GARY | Indiana University Northwest Professor Ranjan Kini is introducing interested business students to a tool which will add to their marketable job skills and may even one day help them make a name for themselves.
That tool is app building, a field quickly gaining in importance for those in the business world, Kini said.
“The app industry in the last five years has been growing at a pace that is unheard of,” Kini said. “It has grown nearly 30 to 40 percent. It is already a $15 billion industry.”
Kini said business students need to be prepared for the future.
“When they go out into the professional world, most of the time they will be carrying a smart phone or a tablet with a whole bunch of apps on them which rely on the cloud.”
Kini said although there are hundreds of thousands of apps on the market, the evolving needs of consumers and businesses result in more constantly being developed and marketed to this new generation, dubbed “linksters.”
“They are the generation who through their tablets and smart phones are linked all the time and relying on all these apps for their constant connectivity,” Kini said.
He said there will be a need for certain apps to complete job-related tasks and those apps could be extended companywide or even to outsiders.
Kini’s app-building class, offered strictly on a voluntary basis to his business students, is held in a room off the first-floor lounge in IUN’s Dunes Medical Professional building. Dubbed the “iGarage,” Kini said the “i” stands for “innovation.”
“The garage is where the ideas come from. In the last 40 or 50 years,” Kini said. “It is where all these bright guys like Steve Jobs came up with ideas.”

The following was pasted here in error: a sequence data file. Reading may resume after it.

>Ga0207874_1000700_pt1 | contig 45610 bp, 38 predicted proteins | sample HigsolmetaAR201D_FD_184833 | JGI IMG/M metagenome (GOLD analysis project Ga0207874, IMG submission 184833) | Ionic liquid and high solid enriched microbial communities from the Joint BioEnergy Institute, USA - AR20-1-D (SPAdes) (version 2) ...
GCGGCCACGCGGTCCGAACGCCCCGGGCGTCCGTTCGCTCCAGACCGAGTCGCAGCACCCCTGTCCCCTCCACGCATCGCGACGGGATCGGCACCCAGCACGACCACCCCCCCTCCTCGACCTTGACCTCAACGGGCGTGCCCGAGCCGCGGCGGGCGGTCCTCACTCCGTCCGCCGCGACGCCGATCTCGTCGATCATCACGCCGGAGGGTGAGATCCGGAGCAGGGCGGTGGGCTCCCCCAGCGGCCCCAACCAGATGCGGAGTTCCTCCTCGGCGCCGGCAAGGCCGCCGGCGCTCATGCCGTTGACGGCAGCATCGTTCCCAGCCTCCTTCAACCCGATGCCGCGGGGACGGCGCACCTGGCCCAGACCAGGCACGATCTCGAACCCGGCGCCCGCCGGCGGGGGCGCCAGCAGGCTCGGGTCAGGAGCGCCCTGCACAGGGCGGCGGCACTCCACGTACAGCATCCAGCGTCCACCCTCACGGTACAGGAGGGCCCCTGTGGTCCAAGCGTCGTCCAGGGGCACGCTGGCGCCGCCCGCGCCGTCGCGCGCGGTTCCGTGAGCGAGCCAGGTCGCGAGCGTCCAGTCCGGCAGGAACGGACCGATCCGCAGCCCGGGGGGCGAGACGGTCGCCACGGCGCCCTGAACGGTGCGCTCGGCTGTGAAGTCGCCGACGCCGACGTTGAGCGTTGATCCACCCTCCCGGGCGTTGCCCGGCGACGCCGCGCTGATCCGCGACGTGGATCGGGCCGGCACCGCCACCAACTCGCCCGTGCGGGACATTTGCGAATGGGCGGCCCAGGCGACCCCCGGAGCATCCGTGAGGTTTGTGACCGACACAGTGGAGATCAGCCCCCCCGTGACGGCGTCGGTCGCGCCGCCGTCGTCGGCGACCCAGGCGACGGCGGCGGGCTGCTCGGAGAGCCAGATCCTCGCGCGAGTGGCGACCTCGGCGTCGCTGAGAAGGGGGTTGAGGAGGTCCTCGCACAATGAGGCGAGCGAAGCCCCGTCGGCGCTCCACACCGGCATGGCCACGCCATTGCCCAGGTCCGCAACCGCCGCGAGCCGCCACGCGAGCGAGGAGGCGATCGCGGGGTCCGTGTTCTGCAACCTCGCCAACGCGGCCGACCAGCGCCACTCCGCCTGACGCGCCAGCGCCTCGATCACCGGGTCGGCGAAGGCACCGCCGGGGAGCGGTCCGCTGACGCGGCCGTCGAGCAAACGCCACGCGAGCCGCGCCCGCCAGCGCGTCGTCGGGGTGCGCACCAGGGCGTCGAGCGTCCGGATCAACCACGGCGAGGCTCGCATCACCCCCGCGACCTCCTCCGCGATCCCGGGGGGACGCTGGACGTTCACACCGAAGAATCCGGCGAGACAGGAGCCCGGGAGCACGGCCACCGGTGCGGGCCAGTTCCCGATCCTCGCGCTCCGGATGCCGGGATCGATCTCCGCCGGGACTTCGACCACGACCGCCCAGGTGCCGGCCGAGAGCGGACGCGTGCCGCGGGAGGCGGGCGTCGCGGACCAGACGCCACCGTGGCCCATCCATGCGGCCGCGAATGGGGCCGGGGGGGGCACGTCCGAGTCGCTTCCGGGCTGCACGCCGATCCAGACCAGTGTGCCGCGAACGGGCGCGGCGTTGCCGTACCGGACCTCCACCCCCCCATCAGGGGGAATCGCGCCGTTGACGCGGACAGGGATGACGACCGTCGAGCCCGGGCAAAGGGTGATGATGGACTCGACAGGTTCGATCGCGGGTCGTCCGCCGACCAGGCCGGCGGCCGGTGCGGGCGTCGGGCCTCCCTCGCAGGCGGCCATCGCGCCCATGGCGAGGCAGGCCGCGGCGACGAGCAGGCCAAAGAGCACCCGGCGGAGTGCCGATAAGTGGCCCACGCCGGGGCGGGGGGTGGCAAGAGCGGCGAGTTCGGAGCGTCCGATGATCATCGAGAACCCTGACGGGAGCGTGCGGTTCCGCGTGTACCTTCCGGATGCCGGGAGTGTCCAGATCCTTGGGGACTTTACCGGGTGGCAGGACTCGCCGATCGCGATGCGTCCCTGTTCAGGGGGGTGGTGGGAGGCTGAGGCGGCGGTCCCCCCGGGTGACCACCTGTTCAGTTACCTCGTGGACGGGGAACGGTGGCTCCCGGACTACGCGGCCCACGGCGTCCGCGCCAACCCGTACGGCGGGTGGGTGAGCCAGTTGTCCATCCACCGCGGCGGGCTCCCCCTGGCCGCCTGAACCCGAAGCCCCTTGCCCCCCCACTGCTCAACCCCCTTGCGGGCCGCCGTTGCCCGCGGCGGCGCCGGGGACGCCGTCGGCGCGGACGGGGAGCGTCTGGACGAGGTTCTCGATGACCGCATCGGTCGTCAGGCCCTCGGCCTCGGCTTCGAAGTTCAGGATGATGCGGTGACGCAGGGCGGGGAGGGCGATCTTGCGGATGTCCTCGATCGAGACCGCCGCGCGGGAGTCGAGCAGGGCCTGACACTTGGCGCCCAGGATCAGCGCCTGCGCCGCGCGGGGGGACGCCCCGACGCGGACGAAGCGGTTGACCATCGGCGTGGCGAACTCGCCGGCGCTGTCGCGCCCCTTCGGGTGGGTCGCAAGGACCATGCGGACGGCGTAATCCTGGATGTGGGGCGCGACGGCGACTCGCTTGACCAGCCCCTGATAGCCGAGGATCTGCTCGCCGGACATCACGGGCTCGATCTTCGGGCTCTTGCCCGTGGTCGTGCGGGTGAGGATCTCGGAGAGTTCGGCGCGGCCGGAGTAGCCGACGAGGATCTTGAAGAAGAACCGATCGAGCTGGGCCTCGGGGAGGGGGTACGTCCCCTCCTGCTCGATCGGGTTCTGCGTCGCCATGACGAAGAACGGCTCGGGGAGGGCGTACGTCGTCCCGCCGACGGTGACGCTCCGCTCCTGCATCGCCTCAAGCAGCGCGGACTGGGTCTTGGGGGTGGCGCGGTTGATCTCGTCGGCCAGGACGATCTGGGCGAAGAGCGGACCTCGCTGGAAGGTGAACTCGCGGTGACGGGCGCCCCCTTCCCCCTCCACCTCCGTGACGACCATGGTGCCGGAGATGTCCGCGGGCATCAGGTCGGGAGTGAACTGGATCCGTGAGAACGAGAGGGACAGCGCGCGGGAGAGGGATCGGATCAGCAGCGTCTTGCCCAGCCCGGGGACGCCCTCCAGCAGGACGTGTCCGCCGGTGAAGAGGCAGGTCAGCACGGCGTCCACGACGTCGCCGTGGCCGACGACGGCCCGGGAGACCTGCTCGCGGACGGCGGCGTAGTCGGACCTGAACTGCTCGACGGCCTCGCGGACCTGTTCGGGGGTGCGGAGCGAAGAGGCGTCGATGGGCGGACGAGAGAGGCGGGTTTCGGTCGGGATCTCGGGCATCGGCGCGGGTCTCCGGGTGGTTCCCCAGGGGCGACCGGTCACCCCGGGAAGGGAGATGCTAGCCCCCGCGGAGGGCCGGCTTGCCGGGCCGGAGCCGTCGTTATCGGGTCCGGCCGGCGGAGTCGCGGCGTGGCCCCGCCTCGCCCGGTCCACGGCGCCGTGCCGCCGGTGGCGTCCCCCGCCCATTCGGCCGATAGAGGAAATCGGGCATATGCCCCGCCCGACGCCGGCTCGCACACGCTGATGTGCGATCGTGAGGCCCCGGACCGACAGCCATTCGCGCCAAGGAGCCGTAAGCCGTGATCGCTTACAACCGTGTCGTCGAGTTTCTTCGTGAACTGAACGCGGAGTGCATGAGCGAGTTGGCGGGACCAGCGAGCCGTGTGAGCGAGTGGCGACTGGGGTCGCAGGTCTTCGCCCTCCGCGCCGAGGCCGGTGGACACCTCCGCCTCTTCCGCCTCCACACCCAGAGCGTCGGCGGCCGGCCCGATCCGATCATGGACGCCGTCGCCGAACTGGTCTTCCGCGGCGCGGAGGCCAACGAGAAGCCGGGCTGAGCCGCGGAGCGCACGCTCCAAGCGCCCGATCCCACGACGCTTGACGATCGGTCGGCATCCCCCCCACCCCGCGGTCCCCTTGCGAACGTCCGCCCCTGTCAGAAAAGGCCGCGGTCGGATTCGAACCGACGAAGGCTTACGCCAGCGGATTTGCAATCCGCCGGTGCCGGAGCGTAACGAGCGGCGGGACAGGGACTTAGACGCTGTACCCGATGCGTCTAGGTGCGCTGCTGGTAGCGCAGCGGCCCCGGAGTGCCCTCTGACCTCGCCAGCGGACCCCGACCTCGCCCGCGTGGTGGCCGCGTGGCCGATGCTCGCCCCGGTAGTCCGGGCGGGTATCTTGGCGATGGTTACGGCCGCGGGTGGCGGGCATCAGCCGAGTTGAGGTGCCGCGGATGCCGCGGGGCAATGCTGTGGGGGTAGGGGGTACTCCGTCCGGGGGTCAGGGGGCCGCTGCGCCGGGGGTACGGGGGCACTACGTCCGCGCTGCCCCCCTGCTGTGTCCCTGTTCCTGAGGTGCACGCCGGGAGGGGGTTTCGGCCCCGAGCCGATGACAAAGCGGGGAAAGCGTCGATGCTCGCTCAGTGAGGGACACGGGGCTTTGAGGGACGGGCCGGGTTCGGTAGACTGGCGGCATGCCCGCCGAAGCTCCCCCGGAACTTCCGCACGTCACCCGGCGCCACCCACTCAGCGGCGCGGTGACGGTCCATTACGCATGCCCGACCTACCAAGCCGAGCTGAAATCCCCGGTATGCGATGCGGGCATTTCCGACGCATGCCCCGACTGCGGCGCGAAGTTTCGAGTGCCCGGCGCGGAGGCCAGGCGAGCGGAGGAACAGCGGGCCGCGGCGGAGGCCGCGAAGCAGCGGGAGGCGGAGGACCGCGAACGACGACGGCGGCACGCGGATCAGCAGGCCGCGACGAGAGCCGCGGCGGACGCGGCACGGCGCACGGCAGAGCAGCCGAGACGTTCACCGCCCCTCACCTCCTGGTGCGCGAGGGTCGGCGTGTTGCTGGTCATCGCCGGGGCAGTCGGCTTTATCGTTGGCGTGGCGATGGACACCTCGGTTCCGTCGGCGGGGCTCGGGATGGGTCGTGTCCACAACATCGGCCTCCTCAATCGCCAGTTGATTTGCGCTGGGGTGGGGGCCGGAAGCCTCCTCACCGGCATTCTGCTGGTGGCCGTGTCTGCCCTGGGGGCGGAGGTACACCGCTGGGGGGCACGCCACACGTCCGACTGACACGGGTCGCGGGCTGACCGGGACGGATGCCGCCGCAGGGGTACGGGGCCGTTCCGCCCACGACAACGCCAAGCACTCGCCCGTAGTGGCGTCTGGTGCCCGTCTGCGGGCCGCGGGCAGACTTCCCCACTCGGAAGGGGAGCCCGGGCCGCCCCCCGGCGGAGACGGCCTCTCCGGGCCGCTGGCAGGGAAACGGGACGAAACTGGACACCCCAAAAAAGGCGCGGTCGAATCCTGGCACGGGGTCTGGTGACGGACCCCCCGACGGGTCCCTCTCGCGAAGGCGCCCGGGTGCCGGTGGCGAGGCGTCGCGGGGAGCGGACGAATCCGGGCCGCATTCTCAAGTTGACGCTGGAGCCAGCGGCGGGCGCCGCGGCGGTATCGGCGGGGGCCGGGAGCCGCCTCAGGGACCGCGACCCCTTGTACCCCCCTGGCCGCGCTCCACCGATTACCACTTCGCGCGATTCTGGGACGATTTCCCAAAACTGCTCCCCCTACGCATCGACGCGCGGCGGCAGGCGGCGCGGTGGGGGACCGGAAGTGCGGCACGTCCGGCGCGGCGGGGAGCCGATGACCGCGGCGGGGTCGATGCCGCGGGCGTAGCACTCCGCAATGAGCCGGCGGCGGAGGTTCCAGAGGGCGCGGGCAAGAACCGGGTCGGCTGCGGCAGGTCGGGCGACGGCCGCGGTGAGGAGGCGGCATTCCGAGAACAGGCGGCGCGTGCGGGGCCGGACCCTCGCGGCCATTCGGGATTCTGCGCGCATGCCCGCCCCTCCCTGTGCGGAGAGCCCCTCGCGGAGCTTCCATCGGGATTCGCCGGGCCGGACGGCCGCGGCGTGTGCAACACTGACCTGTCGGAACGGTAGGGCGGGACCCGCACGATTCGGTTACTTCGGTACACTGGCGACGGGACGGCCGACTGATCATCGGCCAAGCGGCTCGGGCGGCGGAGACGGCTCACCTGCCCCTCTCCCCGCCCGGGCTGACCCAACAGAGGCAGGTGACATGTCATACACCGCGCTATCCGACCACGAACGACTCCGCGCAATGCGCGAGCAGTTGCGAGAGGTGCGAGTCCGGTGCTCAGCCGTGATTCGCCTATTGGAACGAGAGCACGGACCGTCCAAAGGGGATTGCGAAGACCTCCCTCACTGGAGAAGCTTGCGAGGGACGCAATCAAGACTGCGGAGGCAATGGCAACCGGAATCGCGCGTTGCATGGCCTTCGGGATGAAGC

After first learning some basic computer skills in Kini’s business classes, at the iGarage students learn to build their own Apps and download them onto their hand-held devices. Kini introduces them to tools that make easy work of putting the building blocks of complex computer coding together.
“Students who often shy away from anything that resembles computer programming quickly realize that they, too, can create what they may have thought only an advanced computer programmer can do,” Kini said.
Kini uses the “Scratch” and the Massachussets Institute of Technology “App Inventor” programs, enabling students to bring their app ideas to reality within a couple of hours without knowing a single bit of programming language.
Kini said he wants to see that imagination become entrepreneurship and marketability for business students.
“There is already excitement among the students,” Kini said. “They say, ‘I didn’t know I could do that.'”
Although the apps being produced in the iGarage are very basic, Kini said he hopes the students’ skills will continue to improve.
“We will see where it goes,” Kini said.